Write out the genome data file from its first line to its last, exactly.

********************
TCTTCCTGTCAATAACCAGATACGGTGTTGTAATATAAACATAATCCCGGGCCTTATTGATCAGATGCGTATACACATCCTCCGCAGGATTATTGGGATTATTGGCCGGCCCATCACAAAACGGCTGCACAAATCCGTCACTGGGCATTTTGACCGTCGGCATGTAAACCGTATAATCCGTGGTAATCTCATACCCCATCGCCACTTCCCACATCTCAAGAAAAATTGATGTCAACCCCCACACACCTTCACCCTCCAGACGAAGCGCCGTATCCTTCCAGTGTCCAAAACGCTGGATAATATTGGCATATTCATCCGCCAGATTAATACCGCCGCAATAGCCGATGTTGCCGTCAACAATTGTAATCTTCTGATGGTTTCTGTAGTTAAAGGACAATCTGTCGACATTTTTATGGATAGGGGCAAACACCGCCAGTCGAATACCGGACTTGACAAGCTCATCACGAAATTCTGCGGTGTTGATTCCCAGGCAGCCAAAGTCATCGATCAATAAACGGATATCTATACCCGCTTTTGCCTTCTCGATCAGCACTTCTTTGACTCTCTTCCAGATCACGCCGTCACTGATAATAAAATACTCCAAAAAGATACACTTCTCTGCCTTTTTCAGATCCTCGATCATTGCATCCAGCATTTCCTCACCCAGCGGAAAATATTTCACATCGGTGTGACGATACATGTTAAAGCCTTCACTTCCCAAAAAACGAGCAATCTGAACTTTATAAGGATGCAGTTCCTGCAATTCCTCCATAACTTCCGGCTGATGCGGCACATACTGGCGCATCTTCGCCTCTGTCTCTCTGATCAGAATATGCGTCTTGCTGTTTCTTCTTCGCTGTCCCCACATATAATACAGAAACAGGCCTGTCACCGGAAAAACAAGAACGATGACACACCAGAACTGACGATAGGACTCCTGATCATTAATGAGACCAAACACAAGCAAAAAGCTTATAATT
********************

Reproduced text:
TCTTCCTGTCAATAACCAGATACGGTGTTGTAATATAAACATAATCCCGGGCCTTATTGATCAGATGCGTATACACATCCTCCGCAGGATTATTGGGATTATTGGCCGGCCCATCACAAAACGGCTGCACAAATCCGTCACTGGGCATTTTGACCGTCGGCATGTAAACCGTATAATCCGTGGTAATCTCATACCCCATCGCCACTTCCCACATCTCAAGAAAAATTGATGTCAACCCCCACACACCTTCACCCTCCAGACGAAGCGCCGTATCCTTCCAGTGTCCAAAACGCTGGATAATATTGGCATATTCATCCGCCAGATTAATACCGCCGCAATAGCCGATGTTGCCGTCAACAATTGTAATCTTCTGATGGTTTCTGTAGTTAAAGGACAATCTGTCGACATTTTTATGGATAGGGGCAAACACCGCCAGTCGAATACCGGACTTGACAAGCTCATCACGAAATTCTGCGGTGTTGATTCCCAGGCAGCCAAAGTCATCGATCAATAAACGGATATCTATACCCGCTTTTGCCTTCTCGATCAGCACTTCTTTGACTCTCTTCCAGATCACGCCGTCACTGATAATAAAATACTCCAAAAAGATACACTTCTCTGCCTTTTTCAGATCCTCGATCATTGCATCCAGCATTTCCTCACCCAGCGGAAAATATTTCACATCGGTGTGACGATACATGTTAAAGCCTTCACTTCCCAAAAAACGAGCAATCTGAACTTTATAAGGATGCAGTTCCTGCAATTCCTCCATAACTTCCGGCTGATGCGGCACATACTGGCGCATCTTCGCCTCTGTCTCTCTGATCAGAATATGCGTCTTGCTGTTTCTTCTTCGCTGTCCCCACATATAATACAGAAACAGGCCTGTCACCGGAAAAACAAGAACGATGACACACCAGAACTGACGATAGGACTCCTGATCATTAATGAGACCAAACACAAGCAAAAAGCTTATAATT